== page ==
Gideon part 2
by John Thomas Lowe
During the night, God instructed Gideon to approach the Midianite camp. There, Gideon overheard a Midianite man tell a friend of a dream in which "a loaf of barley bread tumbled into the camp of Midian" (Judges 7:13), causing their tent or camp to collapse. This was interpreted as God giving the Midianites over to Gideon. Gideon returned to the Israelite camp and gave each man a trumpet (shofar) and a clay jar with a torch hidden inside. Gideon and his 300 men marched on the enemy camp. He instructed them to blow the trumpet, give a battle cry, and light torches, simulating an attack by a large force. As they did so, the Midianite army fled (Judges 7:17–22).
Gideon sent messengers ahead into Israel calling for the Ephraimites to pursue the retreating Midianites and two of their leaders, Oreb and Zeeb. Gideon and the three hundred pursued Zebah and Zalmunna, the two Midianite kings. When he had asked for provisions in his pursuit, the men of Succoth and Peniel refused and taunted Gideon. After capturing the two kings, Gideon punished the men of Succoth and pulled down the tower of Peniel, killing all the men there. Gideon invited his eldest son, Jether, to slay Zebah and Zalmunna, but being still young at the time; he did not have the confidence to carry out his father's request, so Zebah and Zalmunna called on Gideon to perform the deed himself. Gideon then killed Zebah and Zalmunna as justice for the death of his brothers (Judges 8:19–21). The place where Gideon slew Oreb after the defeat of the Midianites was called the Rock of Oreb. It was probably the place now called Orbo, on the east of Jordan, near Bethshean. Zeeb was killed at "the winepress of Zeeb."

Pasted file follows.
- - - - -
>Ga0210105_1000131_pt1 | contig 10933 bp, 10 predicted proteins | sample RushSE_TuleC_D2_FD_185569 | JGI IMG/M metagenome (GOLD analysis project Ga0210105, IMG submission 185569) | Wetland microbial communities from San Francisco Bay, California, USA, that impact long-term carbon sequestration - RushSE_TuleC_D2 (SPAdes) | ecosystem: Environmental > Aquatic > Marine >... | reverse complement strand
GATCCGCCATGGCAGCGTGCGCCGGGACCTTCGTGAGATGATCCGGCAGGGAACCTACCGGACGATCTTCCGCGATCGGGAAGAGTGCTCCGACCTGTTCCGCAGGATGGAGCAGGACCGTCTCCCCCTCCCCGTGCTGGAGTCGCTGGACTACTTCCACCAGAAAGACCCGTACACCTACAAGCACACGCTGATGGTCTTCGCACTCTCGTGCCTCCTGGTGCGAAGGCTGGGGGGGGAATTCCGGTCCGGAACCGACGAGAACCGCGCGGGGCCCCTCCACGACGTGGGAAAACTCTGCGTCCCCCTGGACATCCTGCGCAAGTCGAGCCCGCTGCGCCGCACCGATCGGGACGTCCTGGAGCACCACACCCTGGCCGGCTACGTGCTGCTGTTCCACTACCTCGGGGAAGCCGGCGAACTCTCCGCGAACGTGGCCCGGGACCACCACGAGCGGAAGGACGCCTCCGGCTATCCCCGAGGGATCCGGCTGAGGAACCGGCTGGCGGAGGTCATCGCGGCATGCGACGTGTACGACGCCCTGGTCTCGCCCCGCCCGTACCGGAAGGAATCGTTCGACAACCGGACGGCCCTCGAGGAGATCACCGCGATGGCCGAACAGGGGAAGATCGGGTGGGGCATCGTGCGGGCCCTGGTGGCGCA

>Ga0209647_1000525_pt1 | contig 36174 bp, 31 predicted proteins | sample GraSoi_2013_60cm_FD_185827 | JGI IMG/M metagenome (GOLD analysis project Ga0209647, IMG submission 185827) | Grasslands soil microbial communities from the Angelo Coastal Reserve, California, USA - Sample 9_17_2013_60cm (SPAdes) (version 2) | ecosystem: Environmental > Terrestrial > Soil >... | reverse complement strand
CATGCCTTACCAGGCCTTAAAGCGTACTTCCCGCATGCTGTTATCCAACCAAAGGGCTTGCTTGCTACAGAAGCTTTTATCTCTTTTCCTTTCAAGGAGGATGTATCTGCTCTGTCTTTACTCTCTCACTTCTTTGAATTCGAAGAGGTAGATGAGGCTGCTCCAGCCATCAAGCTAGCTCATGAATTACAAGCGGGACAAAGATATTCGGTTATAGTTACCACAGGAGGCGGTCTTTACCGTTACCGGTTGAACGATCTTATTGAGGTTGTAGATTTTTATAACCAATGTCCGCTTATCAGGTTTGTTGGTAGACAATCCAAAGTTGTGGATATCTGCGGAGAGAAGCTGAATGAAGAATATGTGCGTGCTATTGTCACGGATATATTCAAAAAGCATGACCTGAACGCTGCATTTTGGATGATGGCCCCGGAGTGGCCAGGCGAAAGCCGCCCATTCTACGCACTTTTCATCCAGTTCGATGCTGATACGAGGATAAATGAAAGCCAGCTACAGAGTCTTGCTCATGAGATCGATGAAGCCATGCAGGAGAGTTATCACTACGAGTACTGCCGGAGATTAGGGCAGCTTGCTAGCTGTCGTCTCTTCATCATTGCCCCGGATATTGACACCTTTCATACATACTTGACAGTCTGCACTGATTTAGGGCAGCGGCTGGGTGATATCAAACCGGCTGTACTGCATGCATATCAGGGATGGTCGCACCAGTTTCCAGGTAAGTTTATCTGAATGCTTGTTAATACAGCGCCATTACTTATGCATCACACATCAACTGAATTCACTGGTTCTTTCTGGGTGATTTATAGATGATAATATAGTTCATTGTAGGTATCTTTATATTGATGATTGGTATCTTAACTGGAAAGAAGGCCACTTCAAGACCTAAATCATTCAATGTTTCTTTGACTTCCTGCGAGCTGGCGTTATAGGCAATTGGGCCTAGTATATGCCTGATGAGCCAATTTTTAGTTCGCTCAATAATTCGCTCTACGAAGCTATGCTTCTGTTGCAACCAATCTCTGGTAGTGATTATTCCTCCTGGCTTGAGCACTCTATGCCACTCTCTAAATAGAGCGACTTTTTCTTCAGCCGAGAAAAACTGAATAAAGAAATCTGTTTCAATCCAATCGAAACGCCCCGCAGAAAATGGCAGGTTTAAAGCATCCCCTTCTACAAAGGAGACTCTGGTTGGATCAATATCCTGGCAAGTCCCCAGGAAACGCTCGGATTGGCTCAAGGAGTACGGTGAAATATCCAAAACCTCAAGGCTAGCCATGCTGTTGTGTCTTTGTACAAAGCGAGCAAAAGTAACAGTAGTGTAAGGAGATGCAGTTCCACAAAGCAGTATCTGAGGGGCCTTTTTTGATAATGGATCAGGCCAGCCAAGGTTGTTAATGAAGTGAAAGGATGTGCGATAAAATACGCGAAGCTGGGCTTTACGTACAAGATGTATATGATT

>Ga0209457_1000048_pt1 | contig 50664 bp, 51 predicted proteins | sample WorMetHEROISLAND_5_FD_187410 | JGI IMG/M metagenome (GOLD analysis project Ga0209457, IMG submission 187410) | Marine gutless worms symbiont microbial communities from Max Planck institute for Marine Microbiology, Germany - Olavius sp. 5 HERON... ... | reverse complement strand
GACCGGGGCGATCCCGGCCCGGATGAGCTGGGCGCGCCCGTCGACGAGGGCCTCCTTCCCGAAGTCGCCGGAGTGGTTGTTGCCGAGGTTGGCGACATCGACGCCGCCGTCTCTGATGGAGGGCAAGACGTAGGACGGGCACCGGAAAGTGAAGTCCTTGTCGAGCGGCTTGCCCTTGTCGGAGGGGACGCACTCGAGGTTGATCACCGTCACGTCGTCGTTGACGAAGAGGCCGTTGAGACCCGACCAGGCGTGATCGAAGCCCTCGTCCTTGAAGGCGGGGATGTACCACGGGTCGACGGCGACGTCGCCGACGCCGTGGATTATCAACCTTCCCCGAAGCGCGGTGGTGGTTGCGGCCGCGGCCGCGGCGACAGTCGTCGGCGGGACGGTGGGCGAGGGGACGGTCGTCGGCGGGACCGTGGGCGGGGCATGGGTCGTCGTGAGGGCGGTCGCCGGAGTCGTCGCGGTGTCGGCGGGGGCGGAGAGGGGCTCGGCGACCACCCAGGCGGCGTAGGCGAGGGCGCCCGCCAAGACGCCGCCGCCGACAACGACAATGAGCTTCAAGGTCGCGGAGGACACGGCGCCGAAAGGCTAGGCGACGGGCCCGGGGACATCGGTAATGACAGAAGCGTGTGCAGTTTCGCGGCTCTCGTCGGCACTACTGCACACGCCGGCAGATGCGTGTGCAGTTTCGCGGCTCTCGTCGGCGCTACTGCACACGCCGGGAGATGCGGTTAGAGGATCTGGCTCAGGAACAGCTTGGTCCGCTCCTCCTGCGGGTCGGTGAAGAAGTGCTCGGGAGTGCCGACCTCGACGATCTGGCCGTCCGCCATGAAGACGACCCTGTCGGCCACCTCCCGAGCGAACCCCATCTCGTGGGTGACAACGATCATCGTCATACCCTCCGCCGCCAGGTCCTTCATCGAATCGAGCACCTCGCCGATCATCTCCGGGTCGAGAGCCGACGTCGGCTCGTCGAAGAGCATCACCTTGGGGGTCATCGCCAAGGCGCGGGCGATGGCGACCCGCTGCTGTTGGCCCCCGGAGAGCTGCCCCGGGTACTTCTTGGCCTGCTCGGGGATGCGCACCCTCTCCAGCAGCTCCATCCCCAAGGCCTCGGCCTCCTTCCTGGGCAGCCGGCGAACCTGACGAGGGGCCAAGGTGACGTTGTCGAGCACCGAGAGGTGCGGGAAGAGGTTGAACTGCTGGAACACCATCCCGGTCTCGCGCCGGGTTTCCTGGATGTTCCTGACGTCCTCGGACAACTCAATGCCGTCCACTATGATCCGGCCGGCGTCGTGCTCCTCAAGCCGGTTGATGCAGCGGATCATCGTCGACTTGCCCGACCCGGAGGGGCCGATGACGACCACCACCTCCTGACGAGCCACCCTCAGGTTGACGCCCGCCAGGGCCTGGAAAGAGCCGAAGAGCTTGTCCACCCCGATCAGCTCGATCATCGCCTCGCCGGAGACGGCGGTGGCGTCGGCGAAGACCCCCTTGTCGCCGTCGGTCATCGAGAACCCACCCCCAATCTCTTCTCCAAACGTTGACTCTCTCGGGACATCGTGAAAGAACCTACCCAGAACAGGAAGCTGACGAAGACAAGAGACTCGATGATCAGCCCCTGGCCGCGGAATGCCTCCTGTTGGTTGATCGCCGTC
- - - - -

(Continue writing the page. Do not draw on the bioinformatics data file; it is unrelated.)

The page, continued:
The Israelites invited Gideon to become their king and create a dynasty, but he refused, telling them that only God was their ruler (Judges 8:22–23). G. A. Cooke, writing in the Cambridge Bible for Schools and Colleges, notes the discontinuity between Ephraimite anger towards Gideon shown in Judges 8:1–3 and the proposition of kingship over all Israel, and therefore concludes that "these verses appear to come from a secondary source."
Gideon went on to make an *ephod out of the gold won in battle; according to Ginzberg's The Legends of the Jews: "In the high priest's breastplate, Joseph was represented among the twelve tribes by Ephraim alone, not by Manasseh, too. To wipe out this slight upon his tribe, Gideon made an ephod bearing the name of Manasseh. He consecrated it to God, but homage was paid to it as an idol after his death. In those days, the Israelites were so addicted to the worship of Beelzebub that they constantly carried small images of this God with them in their pockets, and now and then, they were in the habit of bringing the image out and kissing it fervently." According to the Bible, this action eventually caused the whole of Israel to turn away from God yet again and ruin Gideon and his family. Gideon had 70 sons from the many women he took as wives. He also had a Shechemite concubine who bore him a son named Abimelech, which means "my father is king" (Judges 8:31).
*ephod - (in ancient Israel) a sleeveless garment worn by Jewish priests.
There was peace in Israel for 40 years during the life of Gideon. As soon as Gideon died of old age, the Israelites again turned to worship the false God Baal Berith and ignored the family of Gideon (Judges 8:33). Ginzberg's The Legends of the Jews records the following remarks on Abimelech: "The parable of Jotham is said to refer to the prominent judges: Othniel =Olive tree, Deborah =fig tree, Gideon =vine, and Elimelech =bramble. He also states that Abimelech reigned for three years. As a reward for his father's modesty, Gideon refused his people's royal crown; see Jud. 8.23.